Corporate Banner
Satellite Banner
Technology
Networks
Scientific Communities
 
Become a Member | Sign in
Home>News>This Article
  News
Return

UCI Discovers New Alzheimer's Gene

Published: Monday, August 17, 2009
Last Updated: Monday, August 17, 2009
Bookmark and Share
UC Irvine study has found that a gene called TOMM40 appears twice as often in people with Alzheimer's disease than in those without it.

A UC Irvine study has found that a gene called TOMM40 appears twice as often in people with Alzheimer's disease than in those without it. Alzheimer's, for which there is no cure, is the leading cause of elderly dementia.

Having the harmful form of TOMM40 significantly increases one's susceptibility when other risk factors - such as having a gene called ApoE-4 - are present, the new study reports. People who have ApoE-4 are three to eight times more likely to develop Alzheimer's.

"The TOMM40 gene influences the ease with which molecules can get in and out of mitochondria, the energy production center and stress mediator of cells. TOMM40 also processes materials that form amyloid plaque, a hallmark of Alzheimer's," said Dr. Steven Potkin, lead author of the study and UCI psychiatry & human behavior professor.

"With aging, the number and function of mitochondria decrease, accompanied by a parallel increased risk of developing Alzheimer's," he said. "This study points to the use of mitochondrial-based therapies for treating the disease."

The study will be published Aug. 7 in the journal PLoS One.

Supporting the UCI discovery is research presented recently at the International Conference on Alzheimer's Disease in Austria. Duke University scientists found that patients with TOMM40 developed Alzheimer's an average of seven years earlier than those without the gene.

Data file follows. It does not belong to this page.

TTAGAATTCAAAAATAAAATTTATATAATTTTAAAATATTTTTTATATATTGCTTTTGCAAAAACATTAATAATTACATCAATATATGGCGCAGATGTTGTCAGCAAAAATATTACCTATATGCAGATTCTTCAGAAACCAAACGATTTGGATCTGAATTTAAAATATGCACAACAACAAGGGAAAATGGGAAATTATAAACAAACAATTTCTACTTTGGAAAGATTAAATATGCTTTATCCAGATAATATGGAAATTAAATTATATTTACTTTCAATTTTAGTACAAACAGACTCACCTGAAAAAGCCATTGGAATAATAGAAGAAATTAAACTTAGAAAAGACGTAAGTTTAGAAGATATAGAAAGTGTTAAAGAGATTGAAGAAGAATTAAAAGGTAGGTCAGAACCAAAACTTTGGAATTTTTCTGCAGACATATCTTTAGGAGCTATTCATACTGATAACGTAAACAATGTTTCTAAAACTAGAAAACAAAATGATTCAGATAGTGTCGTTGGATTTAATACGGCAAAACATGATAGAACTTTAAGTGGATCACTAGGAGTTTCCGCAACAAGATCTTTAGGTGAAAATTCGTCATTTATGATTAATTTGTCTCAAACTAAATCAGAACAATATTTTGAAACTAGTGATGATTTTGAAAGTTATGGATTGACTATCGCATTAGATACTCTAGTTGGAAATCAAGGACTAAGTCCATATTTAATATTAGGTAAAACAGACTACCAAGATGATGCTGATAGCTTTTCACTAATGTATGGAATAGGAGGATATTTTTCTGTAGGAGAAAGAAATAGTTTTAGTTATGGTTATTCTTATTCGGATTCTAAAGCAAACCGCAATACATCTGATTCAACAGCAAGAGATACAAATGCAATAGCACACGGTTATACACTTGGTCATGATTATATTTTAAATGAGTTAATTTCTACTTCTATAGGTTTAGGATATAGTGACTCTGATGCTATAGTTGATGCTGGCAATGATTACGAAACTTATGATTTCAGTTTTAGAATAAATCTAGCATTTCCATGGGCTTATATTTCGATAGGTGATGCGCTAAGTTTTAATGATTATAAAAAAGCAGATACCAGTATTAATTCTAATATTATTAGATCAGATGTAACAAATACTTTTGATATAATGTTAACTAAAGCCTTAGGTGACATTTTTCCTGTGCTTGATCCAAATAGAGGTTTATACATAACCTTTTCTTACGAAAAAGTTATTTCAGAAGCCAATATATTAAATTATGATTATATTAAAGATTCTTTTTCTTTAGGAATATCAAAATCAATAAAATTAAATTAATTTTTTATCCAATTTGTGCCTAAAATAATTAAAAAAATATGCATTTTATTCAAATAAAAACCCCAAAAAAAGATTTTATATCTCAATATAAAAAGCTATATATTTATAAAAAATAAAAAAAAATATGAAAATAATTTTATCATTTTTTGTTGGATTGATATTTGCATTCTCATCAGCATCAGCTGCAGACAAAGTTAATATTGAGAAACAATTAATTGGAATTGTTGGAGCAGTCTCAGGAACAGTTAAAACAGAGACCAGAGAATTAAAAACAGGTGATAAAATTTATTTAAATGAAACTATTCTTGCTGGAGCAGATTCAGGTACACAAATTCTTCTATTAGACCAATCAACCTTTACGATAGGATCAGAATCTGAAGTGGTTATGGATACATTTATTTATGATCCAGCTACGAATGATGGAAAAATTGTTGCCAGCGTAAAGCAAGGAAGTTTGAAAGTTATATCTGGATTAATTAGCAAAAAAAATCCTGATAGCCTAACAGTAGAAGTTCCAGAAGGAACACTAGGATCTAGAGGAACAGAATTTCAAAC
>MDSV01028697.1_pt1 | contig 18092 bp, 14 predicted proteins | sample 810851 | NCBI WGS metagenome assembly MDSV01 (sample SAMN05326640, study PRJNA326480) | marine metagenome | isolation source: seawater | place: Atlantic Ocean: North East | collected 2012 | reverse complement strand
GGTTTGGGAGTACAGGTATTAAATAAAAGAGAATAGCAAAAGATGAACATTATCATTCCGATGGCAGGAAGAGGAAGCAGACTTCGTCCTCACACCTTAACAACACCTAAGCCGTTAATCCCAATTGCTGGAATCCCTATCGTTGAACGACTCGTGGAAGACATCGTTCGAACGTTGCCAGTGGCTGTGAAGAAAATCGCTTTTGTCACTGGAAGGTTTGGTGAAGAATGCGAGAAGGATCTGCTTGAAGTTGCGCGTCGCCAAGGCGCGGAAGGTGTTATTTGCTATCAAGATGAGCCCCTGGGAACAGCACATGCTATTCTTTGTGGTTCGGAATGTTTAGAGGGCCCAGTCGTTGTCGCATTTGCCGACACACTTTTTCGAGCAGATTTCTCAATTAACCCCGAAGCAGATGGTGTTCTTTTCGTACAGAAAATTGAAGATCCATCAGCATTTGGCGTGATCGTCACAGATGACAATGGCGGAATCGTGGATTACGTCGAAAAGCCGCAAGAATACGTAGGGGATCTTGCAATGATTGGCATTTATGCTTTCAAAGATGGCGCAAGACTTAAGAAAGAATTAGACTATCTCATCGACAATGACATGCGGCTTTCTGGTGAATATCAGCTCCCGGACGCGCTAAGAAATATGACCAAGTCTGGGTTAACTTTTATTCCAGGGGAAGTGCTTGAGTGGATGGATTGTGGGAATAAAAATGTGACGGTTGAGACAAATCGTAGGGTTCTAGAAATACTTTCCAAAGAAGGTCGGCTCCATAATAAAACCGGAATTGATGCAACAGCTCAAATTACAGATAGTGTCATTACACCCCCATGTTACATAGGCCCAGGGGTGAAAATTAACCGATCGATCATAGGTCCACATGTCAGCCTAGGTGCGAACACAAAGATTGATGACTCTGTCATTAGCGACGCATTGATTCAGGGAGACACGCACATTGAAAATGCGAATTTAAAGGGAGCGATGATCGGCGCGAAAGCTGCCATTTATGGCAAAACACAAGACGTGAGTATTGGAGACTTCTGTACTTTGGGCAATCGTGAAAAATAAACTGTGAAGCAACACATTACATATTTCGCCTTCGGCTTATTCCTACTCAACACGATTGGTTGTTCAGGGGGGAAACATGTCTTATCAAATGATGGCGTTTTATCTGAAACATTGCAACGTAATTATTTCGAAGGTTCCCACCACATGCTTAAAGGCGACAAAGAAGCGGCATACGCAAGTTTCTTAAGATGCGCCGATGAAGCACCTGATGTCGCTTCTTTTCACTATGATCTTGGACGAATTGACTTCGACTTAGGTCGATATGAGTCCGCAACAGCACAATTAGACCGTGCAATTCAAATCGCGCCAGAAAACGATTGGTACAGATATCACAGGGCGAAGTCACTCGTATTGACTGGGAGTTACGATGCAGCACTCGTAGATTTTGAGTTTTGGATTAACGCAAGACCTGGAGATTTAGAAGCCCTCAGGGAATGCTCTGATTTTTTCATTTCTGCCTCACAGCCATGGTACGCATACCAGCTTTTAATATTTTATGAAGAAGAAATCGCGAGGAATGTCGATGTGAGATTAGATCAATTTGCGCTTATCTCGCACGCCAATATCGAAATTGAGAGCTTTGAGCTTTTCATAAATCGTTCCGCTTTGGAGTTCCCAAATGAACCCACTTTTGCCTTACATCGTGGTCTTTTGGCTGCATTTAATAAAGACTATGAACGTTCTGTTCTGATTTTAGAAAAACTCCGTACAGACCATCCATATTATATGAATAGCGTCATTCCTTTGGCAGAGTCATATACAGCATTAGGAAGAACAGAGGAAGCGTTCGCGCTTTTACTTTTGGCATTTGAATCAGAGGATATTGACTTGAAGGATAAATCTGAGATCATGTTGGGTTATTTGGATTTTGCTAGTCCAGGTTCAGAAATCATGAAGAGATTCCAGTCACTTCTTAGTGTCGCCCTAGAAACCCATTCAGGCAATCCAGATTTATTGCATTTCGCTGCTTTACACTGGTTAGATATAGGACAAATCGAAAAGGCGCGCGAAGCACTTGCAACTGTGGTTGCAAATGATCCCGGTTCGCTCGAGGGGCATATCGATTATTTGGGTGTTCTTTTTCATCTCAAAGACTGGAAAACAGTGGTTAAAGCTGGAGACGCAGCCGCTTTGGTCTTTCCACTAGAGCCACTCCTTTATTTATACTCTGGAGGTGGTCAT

In addition to Potkin, who is also the Robert R. Sprague Chair in Brain Imaging and director of UCI's Brain Imaging Center, UCI scientists Dr. Fabio Macciardi, Guia Guffanti, Dr. Anita Lakatos, Jessica Turner, Dr. Frithjof Kruggel and James Fallon worked on this study.

They collaborated with Andrew Saykin of Indiana University, Dr. Michael Weiner of UC San Francisco and Alzheimer's Disease Neuroimaging Initiative patients and investigators.

The study was funded by the National Institute of Biomedical Imaging and Bioengineering, the National Institute on Aging, the National Center for Research Resources and an anonymous foundation.


Further Information
Access to this exclusive content is for Technology Networks Premium members only.

Join Technology Networks Premium for free access to:

  • Exclusive articles
  • Presentations from international conferences
  • Over 2,400+ scientific posters on ePosters
  • More Than 3,700+ scientific videos on LabTube
  • 35 community eNewsletters


Sign In



Forgotten your details? Click Here
If you are not a member you can join here

*Please note: By logging into TechnologyNetworks.com you agree to accept the use of cookies. To find out more about the cookies we use and how to delete them, see our privacy policy.

Related Content

Stem Cells Restore Mobility in Neck-Injured Rats